Well-governed states—where the people have a real say in choosing their leaders, where national priorities are openly discussed, and where legal institutions are strong—will undoubtedly benefit in lasting ways from Chinese commercial partnerships. But commercial partnerships alone seem unlikely to lead to good governance or enduring prosperity. A see-no-evil approach to governance would leave many countries with depleted resource bases and stunted political institutions, even as their population continues to grow rapidly.
Africans’ attitudes toward China’s recent initiatives on their continent are perhaps inevitably riddled with ambivalence. Many African intellectuals bridle at Western criticism of China’s African full-court press. The West, they say, has long patronized their continent, and since the end of the Cold War, has subjected it to outright neglect. And all of that is true. But the question remains: How does their continent overcome a pattern of extractive foreign engagement—beginning with its first contact with Europe, when gold or slaves were acquired in exchange for cloth and trinkets—that is still discernible today?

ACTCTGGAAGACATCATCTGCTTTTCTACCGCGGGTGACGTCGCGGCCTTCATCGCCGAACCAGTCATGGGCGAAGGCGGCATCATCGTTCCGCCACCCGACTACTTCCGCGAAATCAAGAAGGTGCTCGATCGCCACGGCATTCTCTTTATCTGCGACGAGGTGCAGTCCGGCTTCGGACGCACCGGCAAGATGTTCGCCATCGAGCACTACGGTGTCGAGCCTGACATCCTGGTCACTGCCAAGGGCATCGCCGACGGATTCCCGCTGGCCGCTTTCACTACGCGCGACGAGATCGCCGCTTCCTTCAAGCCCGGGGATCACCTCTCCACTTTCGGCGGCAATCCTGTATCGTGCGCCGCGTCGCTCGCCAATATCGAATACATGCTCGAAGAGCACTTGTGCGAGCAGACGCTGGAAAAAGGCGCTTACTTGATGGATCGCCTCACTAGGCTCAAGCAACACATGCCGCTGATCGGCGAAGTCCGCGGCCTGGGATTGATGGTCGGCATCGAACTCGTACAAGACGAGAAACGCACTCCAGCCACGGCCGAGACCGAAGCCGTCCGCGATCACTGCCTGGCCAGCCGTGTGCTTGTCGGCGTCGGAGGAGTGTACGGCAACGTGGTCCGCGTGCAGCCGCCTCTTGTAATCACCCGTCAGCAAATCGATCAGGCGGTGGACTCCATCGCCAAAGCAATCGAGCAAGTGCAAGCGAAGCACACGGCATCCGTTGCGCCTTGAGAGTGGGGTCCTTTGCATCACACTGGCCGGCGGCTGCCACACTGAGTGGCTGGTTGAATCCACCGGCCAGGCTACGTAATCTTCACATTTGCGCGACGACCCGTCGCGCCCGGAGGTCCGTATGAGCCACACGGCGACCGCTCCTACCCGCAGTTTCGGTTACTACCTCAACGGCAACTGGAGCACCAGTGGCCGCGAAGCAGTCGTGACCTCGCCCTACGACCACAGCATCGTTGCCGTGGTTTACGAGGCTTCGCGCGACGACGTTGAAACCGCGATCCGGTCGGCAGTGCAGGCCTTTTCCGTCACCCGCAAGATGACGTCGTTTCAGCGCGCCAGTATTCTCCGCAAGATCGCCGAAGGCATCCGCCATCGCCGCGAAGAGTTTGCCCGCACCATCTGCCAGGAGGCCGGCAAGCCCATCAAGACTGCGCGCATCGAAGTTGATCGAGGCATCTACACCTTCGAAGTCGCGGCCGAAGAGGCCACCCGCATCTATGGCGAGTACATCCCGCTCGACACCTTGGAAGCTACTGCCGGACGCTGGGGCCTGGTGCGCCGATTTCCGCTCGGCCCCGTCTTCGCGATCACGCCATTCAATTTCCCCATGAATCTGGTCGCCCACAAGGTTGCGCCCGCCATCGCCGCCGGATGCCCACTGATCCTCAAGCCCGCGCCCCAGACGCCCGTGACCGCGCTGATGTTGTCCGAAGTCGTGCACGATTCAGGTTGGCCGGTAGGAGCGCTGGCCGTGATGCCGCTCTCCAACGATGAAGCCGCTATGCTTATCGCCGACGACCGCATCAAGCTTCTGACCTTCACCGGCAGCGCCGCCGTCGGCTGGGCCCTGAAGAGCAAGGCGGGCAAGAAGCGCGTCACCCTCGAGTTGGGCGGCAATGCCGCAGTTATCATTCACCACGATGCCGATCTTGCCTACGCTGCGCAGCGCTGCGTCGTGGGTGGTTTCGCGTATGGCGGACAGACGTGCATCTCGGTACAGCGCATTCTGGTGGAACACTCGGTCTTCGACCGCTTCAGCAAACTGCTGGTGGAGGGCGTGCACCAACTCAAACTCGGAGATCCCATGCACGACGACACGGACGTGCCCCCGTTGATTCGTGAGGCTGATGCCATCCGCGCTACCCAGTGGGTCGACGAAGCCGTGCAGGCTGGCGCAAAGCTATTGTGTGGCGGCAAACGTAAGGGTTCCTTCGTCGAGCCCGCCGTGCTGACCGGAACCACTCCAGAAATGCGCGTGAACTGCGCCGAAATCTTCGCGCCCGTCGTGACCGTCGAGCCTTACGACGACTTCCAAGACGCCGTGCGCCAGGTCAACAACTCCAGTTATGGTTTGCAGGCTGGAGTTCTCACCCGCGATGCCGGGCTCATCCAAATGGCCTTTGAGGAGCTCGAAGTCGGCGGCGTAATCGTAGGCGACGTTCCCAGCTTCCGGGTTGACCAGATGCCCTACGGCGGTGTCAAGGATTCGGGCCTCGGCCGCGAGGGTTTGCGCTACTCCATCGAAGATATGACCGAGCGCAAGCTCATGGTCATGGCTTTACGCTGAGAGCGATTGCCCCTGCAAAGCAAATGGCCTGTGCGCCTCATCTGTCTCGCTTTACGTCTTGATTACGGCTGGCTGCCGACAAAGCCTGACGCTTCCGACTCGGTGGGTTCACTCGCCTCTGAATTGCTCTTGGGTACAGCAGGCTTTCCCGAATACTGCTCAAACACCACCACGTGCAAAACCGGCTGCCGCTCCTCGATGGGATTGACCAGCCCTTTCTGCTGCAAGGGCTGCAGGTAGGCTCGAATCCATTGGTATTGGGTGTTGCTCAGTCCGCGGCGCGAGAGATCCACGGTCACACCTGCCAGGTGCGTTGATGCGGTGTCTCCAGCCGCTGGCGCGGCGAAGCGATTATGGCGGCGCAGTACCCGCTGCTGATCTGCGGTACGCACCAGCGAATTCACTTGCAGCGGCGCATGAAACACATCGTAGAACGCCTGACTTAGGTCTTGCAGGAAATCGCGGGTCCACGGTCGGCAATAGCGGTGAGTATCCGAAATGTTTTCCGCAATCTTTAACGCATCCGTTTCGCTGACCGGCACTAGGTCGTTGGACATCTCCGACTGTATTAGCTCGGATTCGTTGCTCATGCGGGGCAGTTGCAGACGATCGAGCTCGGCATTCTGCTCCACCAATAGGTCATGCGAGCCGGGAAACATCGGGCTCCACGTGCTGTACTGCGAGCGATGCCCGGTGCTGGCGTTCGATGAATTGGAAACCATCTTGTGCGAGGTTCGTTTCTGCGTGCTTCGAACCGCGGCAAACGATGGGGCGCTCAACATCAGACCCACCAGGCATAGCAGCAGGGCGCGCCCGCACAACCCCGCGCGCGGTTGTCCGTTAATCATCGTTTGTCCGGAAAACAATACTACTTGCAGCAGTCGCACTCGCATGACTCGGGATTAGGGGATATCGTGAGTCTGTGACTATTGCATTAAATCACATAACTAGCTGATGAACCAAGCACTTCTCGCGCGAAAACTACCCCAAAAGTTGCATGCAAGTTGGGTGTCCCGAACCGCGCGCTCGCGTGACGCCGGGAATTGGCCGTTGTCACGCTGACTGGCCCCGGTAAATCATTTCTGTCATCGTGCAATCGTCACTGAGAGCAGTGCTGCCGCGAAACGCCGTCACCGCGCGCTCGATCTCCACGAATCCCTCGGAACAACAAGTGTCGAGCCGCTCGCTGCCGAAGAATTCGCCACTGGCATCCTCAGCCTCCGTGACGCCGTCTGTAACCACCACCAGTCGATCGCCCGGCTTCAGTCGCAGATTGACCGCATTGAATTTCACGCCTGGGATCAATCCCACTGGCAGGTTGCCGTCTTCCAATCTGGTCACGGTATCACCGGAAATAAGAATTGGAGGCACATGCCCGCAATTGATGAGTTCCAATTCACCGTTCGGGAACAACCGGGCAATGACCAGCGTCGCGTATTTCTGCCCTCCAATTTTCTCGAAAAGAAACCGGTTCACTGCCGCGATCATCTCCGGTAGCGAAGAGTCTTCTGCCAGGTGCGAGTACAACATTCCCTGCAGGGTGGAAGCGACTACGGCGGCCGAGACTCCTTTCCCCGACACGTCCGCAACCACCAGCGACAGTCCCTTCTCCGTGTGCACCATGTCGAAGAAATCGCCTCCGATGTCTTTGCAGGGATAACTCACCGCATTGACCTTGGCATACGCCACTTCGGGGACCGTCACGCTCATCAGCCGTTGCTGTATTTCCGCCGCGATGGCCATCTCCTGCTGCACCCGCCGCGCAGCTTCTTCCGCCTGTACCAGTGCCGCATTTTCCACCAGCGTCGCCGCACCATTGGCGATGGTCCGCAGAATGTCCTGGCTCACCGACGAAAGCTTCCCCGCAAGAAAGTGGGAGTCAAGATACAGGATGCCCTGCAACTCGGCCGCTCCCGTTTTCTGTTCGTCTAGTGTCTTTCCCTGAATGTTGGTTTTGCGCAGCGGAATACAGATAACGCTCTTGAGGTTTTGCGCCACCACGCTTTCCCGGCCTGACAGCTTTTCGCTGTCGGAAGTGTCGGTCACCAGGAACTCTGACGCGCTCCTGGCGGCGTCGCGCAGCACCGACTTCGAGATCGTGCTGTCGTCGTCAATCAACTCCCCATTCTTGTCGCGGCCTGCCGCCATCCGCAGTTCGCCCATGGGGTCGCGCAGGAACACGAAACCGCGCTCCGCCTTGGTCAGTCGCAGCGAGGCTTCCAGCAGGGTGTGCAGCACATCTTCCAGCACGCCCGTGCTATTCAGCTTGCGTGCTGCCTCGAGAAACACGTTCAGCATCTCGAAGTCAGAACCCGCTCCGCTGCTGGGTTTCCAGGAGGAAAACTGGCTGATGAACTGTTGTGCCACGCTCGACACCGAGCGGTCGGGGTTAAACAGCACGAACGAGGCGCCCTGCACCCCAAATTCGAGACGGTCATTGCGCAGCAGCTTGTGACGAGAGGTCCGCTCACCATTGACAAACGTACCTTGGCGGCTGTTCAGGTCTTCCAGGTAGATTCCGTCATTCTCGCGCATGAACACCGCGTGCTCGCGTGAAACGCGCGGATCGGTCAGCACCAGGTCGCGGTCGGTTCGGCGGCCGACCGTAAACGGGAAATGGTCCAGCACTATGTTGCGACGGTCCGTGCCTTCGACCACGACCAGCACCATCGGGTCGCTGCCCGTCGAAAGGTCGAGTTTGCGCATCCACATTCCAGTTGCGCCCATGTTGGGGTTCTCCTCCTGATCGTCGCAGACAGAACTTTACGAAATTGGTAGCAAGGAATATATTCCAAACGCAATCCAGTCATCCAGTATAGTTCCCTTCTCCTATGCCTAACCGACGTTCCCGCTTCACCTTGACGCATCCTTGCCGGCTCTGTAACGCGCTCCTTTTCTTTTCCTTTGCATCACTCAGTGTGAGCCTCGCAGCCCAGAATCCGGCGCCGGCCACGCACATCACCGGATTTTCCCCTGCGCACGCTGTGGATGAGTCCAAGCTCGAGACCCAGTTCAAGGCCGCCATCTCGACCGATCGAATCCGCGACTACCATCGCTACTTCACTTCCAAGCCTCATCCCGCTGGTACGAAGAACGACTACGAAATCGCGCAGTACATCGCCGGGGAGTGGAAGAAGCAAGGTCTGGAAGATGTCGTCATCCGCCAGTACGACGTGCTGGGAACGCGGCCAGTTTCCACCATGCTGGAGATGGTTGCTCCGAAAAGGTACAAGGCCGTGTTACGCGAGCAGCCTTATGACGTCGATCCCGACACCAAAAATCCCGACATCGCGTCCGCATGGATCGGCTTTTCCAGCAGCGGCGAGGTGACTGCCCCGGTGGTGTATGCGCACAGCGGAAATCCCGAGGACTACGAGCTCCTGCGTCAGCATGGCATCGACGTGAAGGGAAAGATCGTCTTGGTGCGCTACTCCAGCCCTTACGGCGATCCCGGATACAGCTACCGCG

This question, which one hears almost everywhere, was addressed most powerfully by the Congolese lawyer I met in Lubumbashi. He received me in his office in his downtown home, where he bathes in water collected from an old parabolic satellite dish, and where he says the mail gets delivered once or twice a year, after he pays a bribe to the post office.
I asked him if the arrival of the Chinese was a new and great opportunity for the continent, as some have said. “The problem is not who is the latest buyer of our commodities,” he replied. “The problem is to determine what is Africa’s place in the future of the global economy, and up to now, we have seen very little that is new. China is taking the place of the West: they take our raw materials and they sell finished goods to the world What Africans are getting in exchange, whether it is roads or schools or finished goods, doesn’t really matter. We remain under the same old schema: our cobalt goes off to China in the form of dusty ore and returns here in the form of expensive batteries.”